If you want to know what the future will look like, the old adage goes, ask the people who will live it. I’m not so old myself, but I figured to make this even more true, I’d consult some of tomorrow’s leaders—specifically some who are working on the same types of issues we cover at National Geographic.
I kicked off my trip with about 40 students at San Diego State University. I wanted to talk with them about the road trip I’ve just begun, my tour of California’s hottest and most innovative hubs to check out some solutions for the future. Many of the students worked on campus to help procure cleaner water, more locally-sourced food and energy efficiency. A handful were even part of the university’s fancy new sustainability major, something that wasn’t around in my day.
It turns out that, well, first of all, San Diego is an excellent place to go to college. Bright sun, temps in the low 70s, and ample Frisbee-tossing. But the students at SDSU were also fiercely focused on innovating their community. For years the school’s Green Love student club has pushed to put bike routes around town and to bring car sharing services to the campus. This year, the group is eyeing a grant from the California state Greenovation program to install a new watering system and to create large-scale composting capabilities.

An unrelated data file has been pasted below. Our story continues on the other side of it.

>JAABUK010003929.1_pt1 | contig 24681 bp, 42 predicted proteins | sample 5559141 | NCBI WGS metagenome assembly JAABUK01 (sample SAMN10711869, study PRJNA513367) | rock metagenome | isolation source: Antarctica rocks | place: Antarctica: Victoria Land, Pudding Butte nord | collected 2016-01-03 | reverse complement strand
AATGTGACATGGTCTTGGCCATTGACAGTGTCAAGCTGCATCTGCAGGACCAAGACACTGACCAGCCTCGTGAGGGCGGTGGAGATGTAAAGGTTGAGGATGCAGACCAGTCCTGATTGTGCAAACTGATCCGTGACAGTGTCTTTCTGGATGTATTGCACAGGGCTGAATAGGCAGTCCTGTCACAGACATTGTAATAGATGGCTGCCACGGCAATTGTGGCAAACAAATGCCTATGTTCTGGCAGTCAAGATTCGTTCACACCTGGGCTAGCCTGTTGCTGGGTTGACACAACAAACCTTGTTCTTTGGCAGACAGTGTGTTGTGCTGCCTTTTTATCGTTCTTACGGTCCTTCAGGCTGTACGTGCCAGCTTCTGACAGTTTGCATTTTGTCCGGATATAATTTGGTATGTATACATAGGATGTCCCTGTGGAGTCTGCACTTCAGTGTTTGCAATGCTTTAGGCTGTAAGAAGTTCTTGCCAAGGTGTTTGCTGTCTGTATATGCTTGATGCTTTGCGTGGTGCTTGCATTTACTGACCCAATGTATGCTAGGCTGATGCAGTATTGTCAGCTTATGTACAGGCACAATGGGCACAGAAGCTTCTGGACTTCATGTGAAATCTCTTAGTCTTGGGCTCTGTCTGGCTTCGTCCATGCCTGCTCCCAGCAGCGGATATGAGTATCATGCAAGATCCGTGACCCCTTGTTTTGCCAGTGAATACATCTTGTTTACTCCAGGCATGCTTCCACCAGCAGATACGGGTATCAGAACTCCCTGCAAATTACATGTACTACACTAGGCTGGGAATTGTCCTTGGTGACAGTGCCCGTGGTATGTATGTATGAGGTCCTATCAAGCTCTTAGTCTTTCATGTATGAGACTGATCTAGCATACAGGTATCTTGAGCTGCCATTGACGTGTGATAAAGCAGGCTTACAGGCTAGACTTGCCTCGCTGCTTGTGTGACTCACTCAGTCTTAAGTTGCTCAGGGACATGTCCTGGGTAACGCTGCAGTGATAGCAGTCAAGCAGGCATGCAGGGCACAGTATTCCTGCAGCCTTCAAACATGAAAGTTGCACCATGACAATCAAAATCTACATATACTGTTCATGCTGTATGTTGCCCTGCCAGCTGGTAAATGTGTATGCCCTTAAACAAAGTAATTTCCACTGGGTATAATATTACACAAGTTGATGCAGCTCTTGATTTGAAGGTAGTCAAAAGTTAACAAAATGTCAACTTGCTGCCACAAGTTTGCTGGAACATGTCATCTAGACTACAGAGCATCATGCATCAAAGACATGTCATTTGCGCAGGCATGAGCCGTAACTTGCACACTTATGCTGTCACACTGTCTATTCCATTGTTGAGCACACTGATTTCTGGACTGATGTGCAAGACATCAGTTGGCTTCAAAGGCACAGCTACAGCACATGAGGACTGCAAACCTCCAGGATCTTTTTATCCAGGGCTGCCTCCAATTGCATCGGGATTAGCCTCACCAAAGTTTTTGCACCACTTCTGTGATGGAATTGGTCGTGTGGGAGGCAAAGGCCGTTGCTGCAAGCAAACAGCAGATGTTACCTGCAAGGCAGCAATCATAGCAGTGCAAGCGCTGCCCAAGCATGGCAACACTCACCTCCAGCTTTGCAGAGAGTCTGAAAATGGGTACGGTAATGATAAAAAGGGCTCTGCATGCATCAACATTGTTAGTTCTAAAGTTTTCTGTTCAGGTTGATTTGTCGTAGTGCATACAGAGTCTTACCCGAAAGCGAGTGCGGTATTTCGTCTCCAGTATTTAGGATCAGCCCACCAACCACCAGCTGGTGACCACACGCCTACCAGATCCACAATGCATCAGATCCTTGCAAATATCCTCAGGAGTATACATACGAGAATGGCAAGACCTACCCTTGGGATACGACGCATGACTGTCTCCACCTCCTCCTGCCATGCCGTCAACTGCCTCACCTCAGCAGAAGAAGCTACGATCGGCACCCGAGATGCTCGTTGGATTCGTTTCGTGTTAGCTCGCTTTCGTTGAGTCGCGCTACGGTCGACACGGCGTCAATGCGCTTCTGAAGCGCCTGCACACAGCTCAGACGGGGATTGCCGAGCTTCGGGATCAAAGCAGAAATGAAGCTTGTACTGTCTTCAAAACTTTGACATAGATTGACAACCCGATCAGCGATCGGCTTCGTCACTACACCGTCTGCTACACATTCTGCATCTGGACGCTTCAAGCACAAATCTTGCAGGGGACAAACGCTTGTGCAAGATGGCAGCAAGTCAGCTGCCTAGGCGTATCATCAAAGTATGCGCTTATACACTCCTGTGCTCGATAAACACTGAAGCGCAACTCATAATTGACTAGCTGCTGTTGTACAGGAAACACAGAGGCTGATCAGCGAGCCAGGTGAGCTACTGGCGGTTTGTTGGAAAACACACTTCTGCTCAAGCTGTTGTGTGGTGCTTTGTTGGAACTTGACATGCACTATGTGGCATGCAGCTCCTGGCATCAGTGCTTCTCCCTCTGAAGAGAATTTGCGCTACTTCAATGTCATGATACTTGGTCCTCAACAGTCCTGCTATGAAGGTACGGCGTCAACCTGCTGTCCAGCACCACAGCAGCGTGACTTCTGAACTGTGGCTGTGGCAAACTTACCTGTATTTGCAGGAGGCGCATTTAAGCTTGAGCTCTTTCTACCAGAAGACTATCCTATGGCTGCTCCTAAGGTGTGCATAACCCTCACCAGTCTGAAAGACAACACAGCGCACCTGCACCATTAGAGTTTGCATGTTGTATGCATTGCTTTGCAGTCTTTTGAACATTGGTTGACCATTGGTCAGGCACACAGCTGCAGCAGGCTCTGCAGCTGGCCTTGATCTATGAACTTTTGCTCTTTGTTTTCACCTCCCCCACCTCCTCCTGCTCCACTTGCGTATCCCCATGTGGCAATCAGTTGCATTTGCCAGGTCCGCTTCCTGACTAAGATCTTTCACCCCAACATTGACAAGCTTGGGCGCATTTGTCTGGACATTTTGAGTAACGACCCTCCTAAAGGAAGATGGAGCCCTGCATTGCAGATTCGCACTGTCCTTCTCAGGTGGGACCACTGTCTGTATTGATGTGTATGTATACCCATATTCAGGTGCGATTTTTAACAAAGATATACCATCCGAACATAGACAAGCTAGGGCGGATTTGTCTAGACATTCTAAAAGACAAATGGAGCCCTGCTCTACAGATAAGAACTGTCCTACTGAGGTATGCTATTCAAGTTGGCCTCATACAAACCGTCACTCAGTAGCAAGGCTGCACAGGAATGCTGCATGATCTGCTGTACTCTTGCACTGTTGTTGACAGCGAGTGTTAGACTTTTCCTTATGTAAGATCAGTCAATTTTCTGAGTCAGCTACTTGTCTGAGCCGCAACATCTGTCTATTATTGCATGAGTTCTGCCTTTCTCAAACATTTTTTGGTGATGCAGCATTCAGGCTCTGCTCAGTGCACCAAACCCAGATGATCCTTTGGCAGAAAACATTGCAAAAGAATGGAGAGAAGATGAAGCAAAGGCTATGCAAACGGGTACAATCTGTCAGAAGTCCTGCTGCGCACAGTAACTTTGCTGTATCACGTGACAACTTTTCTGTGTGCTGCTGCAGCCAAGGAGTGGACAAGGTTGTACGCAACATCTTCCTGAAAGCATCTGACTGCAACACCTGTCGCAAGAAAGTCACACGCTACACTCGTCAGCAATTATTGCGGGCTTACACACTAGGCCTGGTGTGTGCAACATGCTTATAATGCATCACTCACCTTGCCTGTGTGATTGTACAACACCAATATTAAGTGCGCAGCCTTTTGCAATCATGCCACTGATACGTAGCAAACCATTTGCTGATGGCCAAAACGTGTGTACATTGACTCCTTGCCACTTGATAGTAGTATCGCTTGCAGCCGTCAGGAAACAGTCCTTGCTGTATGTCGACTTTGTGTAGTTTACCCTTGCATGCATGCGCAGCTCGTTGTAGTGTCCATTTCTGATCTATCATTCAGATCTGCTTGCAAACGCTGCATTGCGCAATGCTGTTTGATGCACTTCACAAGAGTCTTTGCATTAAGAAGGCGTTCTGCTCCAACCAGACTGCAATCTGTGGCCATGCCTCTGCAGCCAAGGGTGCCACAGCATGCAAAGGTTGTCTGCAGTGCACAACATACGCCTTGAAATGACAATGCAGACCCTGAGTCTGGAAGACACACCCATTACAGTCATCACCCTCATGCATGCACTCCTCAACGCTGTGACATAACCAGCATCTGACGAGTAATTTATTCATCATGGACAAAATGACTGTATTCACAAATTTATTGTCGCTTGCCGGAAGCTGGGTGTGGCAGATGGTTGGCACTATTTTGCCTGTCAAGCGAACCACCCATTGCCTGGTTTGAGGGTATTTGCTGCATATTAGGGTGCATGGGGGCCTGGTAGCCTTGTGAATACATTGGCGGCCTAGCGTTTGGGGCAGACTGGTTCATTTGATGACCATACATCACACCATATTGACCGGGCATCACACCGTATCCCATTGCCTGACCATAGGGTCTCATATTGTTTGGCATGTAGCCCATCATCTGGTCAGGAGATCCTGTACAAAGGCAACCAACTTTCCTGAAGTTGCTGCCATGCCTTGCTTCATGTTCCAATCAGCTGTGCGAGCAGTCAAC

Other schools are trying it too. To encourage students to bike instead of drive, the University of Michigan launched a program to help students learn how to repair their own bicycles. Vermont’s Middlebury College is trying to turn cow manure into energy. And the College of the Atlantic in Maine claims to be the first school in the country to be entirely carbon neutral.
Those might be small pursuits or goals that have been around for years, but according to the students today, those types of efforts can go a long way, especially with a younger generation keenly focused on making the future cleaner and more efficient. Just thinking about what college campuses looked like a decade ago makes me wonder what kinds of environmental innovations today’s ten-year-olds will push for when they start wearing college hoodies.
The students also had some good questions about the cost of innovation. Some innovative foods are genetically modified, and social and scientific costs of these are hotly debated. A California ballot measure earlier this month showed the state almost evenly divided on whether to label genetically altered food. Some questioned the ethics of how we burn fossil fuels or treat animals, issues I’m eager to dig into next week. The group’s faculty leader, Glen Brandenburg, told me that innovation doesn’t always have to mean new technology. Sometimes it can signal a return to simplicity.
Speaking of simplicity, hanging around a college campus too long—and one with prime quad weather, no less—left me some nostalgic pangs of senioritis. Time to get back in the car.